Native American Mandala

Native American Mandala

The sacred circle shape of the mandala has been used in cultures around the world as a form of spiritual practice. While some of the most common examples come from Asia, there is a rich history of the use of mandalas in Native American culture.

Historical Use

The Aztec cultures of Central and South America used the shape of the mandala to create their grand calendars and to record religious principles. However, many tribes throughout the Northern American landscape also used mandalas as ways to connect with the gods. These were often circular forms made from the skins of animals that were hunted, and incorporated feathers and other found objects.

The meaning of the mandala is in many ways the same found in other cultures. Native Americans believed that the shape represents:

  • The circle of life, and the path from birth to death
  • The unification of man, nature, and the spiritual in a cyclical form
  • A way to connect with the creators

While mandalas are used as physical forms of design in many Native tribes, the circular pattern is also essential to ceremonial practices and rituals. It is found in many dances, both in individual movements and as a greater movement around a central point, often a fire or important figure.

The Symbolism of the Labyrinth

Indigenous people in the region of northern Mexico and the Southwest United States have long used the pattern of a labyrinth. This shape is often woven into baskets and used to decorate pottery. Amazingly, it is believed that this pattern began to be used in the Americas around the same time the Greeks started to do so.

While many people often equate labyrinths with mazes, the labyrinth is not meant as much as a trap as it is a series of geometric shapes radiating out from a single point. This center represents an internal connection with self and is often seen as the way to connect to the creators.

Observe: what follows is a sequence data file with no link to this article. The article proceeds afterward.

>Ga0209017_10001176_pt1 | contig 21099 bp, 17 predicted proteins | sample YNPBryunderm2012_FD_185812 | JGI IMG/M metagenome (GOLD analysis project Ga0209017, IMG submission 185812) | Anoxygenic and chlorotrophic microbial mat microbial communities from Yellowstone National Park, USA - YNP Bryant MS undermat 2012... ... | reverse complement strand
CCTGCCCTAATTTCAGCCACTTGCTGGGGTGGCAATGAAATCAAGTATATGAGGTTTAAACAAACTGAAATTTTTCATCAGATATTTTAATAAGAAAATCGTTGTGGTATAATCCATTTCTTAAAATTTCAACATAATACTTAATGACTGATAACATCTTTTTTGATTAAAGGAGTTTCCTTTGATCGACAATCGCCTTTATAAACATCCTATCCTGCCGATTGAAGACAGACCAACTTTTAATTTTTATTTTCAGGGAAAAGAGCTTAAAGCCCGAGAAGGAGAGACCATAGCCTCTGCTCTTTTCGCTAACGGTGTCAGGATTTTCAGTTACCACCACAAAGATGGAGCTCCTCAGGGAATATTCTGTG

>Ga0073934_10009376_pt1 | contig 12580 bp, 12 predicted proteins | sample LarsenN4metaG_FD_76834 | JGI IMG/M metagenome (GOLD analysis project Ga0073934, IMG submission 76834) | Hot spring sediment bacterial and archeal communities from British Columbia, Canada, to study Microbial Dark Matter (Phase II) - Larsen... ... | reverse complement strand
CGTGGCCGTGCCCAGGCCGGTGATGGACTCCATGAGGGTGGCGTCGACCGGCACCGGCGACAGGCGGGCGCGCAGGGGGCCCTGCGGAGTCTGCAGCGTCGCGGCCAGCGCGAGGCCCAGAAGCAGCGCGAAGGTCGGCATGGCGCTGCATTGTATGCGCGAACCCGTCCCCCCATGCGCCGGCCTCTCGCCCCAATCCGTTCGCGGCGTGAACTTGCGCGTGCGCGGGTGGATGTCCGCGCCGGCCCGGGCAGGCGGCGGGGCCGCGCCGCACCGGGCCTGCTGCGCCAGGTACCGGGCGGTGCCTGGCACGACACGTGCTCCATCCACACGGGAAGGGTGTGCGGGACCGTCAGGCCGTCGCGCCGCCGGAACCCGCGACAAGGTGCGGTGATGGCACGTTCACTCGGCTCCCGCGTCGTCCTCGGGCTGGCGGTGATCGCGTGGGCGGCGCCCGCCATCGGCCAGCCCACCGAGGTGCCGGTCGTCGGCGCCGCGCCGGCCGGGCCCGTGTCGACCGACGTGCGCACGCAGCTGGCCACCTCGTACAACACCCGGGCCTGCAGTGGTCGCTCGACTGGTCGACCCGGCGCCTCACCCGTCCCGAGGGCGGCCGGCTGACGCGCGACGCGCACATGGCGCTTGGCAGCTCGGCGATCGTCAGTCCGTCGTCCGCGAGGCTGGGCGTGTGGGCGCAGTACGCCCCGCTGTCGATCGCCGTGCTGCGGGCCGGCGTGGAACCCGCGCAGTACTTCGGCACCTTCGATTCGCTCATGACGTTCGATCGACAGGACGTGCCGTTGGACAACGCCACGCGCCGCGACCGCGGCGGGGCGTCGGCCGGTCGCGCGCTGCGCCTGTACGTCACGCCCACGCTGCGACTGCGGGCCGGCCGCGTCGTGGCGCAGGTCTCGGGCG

The Shield of Protection

The symbolism of protection in the shape of a shield is a typical form of Native American mandala. In many tribal cultures, the shield is not only meant for safety, but it is also a totem of good luck.

Tribes who lived in the Plains are perhaps the best examples of how the mandala shield is found throughout Native American culture. Since shields are round, they could be decorated with geometric patterns that symbolized everything from strength to protection. Particular colors would indicate a carrier’s age, or blessings for military success would be added to ensure victory.

Native American Mandala

The Medicine Wheel

A number of different Native American tribes use the circular shape to represent health and life, and the medicine wheel is the best example of this. Because it is round, it incorporates all four directions, which allows for ritualized use in ceremonies connecting man, nature, and the creators.

The artwork of the medicine wheel can vary, but reflecting other Native American practices like dance it emphasizes circular movement. The wheel is traditionally moved clockwise, following the pattern of the sun through the sky.

Navajo Sand Mandalas

While sand mandalas are essential to the practice of Tibetan Buddhism, they are also used by Native American Navajo tribes in sacred rituals performed in honor of the creators.

The center of the mandala typically contains four separate designs that are radiated out through geometric patterns to complete the piece. For the Navajo creators, each level has a different meaning based around the fundamental concepts of the underworld, the gods, and the sacred in nature.

As with other sand mandala traditions, the Navajo pieces are ritually destroyed. Typically black lines and corn pollen are placed around the design, meant to represent strength and fertility, and then it is systematically dismantled.

Dream Catchers

Perhaps the most known form of Native American mandala today is the dream catcher. Used by Ojibwe (Chippewa) and Lakota tribes, thee typically consisted of spider webs draped over a round hoop. This form of artwork now serves decorative purposes for many Westerners, but the belief was that they protected sleepers from the influence of bad dreams.